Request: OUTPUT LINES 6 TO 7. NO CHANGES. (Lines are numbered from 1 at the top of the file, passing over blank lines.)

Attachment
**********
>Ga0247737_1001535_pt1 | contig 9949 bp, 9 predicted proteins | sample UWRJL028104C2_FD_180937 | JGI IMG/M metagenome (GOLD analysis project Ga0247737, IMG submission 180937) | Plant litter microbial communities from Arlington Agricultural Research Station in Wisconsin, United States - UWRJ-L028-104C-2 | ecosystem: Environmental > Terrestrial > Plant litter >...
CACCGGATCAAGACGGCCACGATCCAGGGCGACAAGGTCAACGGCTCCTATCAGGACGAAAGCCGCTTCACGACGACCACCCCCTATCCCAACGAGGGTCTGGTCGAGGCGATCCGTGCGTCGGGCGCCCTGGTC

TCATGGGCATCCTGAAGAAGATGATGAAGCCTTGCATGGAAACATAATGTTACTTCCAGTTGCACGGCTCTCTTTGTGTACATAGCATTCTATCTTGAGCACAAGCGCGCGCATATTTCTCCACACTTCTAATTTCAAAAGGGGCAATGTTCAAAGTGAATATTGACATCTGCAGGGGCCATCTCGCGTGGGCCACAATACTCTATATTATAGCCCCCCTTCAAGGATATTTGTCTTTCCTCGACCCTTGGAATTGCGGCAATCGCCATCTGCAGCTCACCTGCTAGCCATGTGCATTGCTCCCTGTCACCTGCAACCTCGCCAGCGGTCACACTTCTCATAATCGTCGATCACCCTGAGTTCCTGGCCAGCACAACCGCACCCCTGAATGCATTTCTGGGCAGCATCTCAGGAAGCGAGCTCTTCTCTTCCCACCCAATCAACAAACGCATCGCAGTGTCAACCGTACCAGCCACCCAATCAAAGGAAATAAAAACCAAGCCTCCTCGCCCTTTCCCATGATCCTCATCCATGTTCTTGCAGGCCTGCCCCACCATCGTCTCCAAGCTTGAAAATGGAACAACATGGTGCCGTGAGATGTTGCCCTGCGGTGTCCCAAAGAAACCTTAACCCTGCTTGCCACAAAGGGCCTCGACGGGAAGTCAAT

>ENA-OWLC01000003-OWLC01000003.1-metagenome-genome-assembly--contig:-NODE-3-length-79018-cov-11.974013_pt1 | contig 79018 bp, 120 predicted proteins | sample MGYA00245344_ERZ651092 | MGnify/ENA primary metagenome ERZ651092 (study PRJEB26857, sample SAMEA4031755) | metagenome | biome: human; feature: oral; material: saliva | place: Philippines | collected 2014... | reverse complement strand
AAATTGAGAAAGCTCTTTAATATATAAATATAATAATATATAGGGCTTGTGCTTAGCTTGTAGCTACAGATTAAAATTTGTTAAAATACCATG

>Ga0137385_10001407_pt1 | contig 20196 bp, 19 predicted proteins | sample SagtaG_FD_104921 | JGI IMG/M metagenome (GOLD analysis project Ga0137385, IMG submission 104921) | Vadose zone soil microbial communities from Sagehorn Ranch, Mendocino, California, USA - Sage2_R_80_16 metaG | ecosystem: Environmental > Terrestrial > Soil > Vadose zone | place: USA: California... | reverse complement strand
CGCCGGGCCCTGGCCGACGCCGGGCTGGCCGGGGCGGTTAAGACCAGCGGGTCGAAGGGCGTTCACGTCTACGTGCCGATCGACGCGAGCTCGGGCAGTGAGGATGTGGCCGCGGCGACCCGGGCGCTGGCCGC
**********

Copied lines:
>Ga0137385_10001407_pt1 | contig 20196 bp, 19 predicted proteins | sample SagtaG_FD_104921 | JGI IMG/M metagenome (GOLD analysis project Ga0137385, IMG submission 104921) | Vadose zone soil microbial communities from Sagehorn Ranch, Mendocino, California, USA - Sage2_R_80_16 metaG | ecosystem: Environmental > Terrestrial > Soil > Vadose zone | place: USA: California... | reverse complement strand
CGCCGGGCCCTGGCCGACGCCGGGCTGGCCGGGGCGGTTAAGACCAGCGGGTCGAAGGGCGTTCACGTCTACGTGCCGATCGACGCGAGCTCGGGCAGTGAGGATGTGGCCGCGGCGACCCGGGCGCTGGCCGC